FIGS. 6A-6C are signaling diagrams illustrating exemplary signaling for a consultation call transfer. In particular, FIGS. 6A-6C illustrate a consultation transfer initiated by a first subscriber using mobile station 208 (called “A”), which transfers a second subscriber using telephone 210 a (called “B”) to a third subscriber using another telephone 210 d (called “C”). Although FIGS. 6A-6C are described with respect to system 200 of FIG. 2, the same or similar signaling may be used in system 100 of FIG. 1 or any other suitable communication system.

FIG. 6A illustrates the telephone calls involved in the consultation transfer before the transfer mechanism is invoked. Telephone call 600 involves the first subscriber and the second subscriber. Telephone call 600 represents a call for which system 200 has established a voice channel between mobile station 208 and telephone 210 a. When the first subscriber places the second subscriber on hold, the hold state divides telephone call 600 into segments 604 and 606, segment 604 on hold and segment 606 remaining active. The voice channel between WARP 252 a and gateway 258 a still exists, but the bearer traffic transported between WARP 252 a and gateway 258 a is reduced. The voice channel between gateway 258 a and PBX 260 a also remains intact.

After placing the second subscriber on hold, the first subscriber places telephone call 602 to the third subscriber, and the third subscriber answers the call 602. System 200 establishes a voice channel between mobile station 208 and telephone 210 d. Before the third subscriber answers telephone 210 d, gatekeeper 266 may instruct WARP 252 a to generate ring back tone for mobile station 208 a. This allows the first subscriber to hear ring back tone through mobile station 208 a when the third subscriber's telephone 210 d is alerting.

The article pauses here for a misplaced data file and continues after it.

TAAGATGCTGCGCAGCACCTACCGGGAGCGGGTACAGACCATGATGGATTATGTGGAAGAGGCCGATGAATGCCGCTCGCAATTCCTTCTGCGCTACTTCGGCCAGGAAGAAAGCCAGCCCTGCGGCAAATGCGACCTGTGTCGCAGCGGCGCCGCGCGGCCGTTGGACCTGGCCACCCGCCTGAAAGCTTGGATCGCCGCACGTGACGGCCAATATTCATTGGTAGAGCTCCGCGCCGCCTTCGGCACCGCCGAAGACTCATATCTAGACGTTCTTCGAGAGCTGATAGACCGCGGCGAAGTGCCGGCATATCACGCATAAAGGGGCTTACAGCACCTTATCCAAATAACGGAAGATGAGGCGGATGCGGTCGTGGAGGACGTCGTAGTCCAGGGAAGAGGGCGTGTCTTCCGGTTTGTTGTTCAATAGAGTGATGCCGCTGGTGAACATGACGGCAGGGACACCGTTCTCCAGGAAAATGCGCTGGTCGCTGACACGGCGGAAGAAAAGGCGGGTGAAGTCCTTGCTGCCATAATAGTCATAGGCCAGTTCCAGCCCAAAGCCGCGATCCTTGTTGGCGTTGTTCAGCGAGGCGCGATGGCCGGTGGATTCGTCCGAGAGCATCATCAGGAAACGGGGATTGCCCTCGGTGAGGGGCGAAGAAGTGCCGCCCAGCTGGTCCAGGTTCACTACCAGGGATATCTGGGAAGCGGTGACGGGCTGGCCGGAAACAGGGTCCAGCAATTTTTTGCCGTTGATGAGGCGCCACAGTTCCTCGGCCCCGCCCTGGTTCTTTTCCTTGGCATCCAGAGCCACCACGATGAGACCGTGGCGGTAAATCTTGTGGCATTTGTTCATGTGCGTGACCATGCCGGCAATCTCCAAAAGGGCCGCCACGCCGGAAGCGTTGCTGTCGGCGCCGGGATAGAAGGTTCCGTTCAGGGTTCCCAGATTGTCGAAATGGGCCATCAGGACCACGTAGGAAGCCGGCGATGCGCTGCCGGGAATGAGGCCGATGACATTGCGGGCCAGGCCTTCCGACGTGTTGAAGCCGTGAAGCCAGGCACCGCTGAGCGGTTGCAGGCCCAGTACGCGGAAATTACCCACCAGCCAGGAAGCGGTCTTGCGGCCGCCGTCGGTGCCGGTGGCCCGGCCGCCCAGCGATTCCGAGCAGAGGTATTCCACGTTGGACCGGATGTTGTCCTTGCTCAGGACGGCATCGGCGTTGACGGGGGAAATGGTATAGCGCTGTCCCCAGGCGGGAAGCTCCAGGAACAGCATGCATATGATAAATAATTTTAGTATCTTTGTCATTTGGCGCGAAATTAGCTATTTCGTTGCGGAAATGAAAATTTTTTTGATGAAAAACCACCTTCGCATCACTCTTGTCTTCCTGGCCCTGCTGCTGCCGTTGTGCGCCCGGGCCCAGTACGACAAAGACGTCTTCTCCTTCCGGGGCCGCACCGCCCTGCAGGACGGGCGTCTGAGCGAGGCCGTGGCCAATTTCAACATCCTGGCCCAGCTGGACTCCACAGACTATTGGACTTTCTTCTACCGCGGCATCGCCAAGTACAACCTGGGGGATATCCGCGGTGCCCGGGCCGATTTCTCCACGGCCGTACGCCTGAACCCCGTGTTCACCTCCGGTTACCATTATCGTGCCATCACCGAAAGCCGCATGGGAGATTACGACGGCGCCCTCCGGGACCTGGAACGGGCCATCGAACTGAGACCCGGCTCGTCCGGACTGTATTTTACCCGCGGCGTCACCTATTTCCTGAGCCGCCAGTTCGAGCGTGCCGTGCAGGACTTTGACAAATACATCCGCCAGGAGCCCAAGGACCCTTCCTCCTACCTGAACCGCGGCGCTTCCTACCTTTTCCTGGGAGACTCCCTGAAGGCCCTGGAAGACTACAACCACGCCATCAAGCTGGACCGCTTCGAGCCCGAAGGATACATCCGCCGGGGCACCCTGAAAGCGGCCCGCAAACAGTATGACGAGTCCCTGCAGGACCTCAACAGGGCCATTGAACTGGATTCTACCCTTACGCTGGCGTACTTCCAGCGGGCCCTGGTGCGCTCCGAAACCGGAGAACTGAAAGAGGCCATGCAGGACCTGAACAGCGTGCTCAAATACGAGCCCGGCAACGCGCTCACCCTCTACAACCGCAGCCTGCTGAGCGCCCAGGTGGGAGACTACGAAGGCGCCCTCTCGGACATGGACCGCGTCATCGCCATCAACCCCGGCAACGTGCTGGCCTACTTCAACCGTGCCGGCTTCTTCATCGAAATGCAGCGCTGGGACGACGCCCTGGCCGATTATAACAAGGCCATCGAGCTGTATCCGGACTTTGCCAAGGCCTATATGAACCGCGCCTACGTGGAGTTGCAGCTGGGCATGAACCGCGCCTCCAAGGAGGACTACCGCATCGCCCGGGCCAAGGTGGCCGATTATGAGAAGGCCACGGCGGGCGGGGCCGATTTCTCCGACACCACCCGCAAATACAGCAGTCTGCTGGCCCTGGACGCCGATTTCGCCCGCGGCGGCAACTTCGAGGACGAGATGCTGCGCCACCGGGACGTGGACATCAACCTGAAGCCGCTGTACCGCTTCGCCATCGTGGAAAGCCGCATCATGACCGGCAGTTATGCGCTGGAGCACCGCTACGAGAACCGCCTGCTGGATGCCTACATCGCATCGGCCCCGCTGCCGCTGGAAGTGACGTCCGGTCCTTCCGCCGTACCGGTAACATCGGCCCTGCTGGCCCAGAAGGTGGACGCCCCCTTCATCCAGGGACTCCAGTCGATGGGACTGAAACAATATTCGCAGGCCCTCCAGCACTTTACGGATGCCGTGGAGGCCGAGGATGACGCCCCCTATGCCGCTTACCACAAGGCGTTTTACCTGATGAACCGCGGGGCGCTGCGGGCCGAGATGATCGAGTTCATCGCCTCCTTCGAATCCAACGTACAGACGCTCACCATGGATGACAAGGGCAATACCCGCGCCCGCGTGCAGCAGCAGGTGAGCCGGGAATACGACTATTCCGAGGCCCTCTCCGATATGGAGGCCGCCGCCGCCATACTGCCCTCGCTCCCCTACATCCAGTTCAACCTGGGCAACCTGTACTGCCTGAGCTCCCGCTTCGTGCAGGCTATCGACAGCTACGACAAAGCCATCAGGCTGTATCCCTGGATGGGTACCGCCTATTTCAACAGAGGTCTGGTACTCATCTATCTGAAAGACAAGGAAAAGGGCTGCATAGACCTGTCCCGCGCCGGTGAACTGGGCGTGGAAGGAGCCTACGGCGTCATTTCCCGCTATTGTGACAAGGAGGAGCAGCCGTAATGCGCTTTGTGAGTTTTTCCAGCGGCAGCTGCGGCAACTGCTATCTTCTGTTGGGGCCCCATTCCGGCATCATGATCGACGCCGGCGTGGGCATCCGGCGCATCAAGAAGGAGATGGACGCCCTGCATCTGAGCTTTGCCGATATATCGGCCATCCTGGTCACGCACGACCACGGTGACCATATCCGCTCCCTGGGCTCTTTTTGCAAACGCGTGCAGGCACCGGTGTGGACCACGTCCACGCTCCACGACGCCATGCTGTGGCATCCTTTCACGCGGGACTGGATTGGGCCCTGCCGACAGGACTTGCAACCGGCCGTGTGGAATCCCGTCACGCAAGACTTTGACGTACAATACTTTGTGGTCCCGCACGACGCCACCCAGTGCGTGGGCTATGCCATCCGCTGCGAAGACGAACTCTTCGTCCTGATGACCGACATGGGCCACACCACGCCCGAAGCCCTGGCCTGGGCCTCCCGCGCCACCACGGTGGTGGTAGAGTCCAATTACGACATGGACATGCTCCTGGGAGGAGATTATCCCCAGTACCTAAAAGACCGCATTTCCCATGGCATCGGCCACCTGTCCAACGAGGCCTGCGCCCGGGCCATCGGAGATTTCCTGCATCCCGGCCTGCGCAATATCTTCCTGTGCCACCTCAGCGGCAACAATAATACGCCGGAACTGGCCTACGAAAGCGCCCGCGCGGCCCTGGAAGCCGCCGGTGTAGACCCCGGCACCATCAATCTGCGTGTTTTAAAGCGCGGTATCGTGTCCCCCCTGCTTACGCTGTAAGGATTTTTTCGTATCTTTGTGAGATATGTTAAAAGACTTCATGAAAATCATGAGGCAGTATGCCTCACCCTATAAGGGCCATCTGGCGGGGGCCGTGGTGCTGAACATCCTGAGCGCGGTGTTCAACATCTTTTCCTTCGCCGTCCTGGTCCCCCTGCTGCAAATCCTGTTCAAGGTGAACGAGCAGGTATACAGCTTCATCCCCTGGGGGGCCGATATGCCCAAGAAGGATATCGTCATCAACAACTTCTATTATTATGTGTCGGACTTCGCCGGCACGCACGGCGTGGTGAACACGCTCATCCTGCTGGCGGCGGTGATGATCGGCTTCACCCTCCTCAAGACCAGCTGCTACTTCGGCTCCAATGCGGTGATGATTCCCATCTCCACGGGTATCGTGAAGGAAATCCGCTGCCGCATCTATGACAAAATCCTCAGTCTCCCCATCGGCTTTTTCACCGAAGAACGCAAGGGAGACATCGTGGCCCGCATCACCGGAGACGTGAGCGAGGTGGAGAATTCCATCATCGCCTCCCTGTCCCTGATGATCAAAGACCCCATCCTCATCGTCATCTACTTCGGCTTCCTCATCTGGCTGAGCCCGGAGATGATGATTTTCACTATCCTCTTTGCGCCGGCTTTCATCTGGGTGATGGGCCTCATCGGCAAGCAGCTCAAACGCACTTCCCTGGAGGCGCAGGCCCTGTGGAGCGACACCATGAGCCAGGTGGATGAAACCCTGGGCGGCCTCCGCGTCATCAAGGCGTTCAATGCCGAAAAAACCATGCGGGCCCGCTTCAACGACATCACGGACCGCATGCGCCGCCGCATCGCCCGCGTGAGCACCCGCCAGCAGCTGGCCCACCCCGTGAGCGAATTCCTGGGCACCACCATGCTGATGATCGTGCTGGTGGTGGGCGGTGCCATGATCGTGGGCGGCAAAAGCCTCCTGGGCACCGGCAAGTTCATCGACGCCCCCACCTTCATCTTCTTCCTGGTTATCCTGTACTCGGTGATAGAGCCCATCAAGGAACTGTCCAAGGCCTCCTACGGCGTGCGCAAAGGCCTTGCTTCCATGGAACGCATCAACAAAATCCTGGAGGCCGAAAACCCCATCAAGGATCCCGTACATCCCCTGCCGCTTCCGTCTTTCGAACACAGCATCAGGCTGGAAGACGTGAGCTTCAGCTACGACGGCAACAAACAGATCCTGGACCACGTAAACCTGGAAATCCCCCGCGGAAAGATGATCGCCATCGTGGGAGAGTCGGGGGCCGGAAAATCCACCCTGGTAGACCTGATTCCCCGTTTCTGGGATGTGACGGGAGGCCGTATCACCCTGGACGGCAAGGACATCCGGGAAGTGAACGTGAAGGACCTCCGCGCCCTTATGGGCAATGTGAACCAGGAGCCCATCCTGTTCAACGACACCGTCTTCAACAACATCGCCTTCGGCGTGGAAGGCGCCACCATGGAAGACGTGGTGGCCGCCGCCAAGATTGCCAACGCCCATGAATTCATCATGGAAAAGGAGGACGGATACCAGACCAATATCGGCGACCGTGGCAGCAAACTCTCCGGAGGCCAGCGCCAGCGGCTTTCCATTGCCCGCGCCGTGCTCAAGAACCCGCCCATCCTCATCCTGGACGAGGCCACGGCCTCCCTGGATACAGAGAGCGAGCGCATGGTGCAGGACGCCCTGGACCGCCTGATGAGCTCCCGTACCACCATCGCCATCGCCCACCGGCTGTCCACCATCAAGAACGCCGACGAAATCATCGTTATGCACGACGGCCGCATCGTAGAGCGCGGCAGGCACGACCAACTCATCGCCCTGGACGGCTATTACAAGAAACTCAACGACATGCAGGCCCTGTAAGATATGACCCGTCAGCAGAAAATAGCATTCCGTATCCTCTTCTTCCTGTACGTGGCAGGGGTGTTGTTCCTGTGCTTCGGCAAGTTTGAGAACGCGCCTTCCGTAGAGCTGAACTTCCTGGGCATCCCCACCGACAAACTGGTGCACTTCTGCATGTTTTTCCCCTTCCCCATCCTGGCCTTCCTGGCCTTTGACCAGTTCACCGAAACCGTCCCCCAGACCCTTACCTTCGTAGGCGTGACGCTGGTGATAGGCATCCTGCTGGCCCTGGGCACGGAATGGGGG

FIG. 6B illustrates the signaling messages used to perform the consultation call transfer. When the first subscriber attempts to transfer telephone 210 a to telephone 210 d, WARP 252 a communicates a message 620 invoking the call transferring function to gatekeeper 266. This message 620 allows WARP 252 a to inquire whether telephone 210 d can participate in the call transfer. If telephone 210 d can participate, gatekeeper 266 responds with a return result message 622, identifying an address for telephone 210 d and an identifier for call 602. WARP 252 a initiates the call transfer by communicating a CTInitiate.inv message 624 to gatekeeper 266, and gatekeeper 266 notifies gateways 258 a and 258 b of the call transfer. Gatekeeper 266 informs gateway 258 a that the third subscriber is in an active or connected state using message 626, and gatekeeper informs gateway 258 b that the second subscriber is in an active or connected state using message 628.

After informing gateways 258 a and 258 b of the transfer, gatekeeper 266 and gateways 258 set up a connection between gateway 258 a and gateway 258 b. Gateway 258 a requests a connection by communicating a Setup message 630 to gatekeeper 266, and gatekeeper 266 responds with a Call Proceeding message 632. Gatekeeper 266 also requests a connection by communicating a Setup message 634 to gateway 258 b, which responds with a Call Proceeding message 636. A voice channel is established between gateway 258 a and gateway 258 b when gateway 258 b sends a connect message 638 to gatekeeper 266 and gatekeeper 266 sends a connect message 640 to gateway 258 a.

Release complete messages 642 and 644 release segment 604 of call 600 between WARP 252 a and gateway 258 a. This removes mobile station 208 from further participation with call 600. Release complete messages 646 and 648 release the segment of call 602 between WARP 252 a and gateway 258 b. This also removes mobile station 208 from further participation with call 602 and completes the call transfer.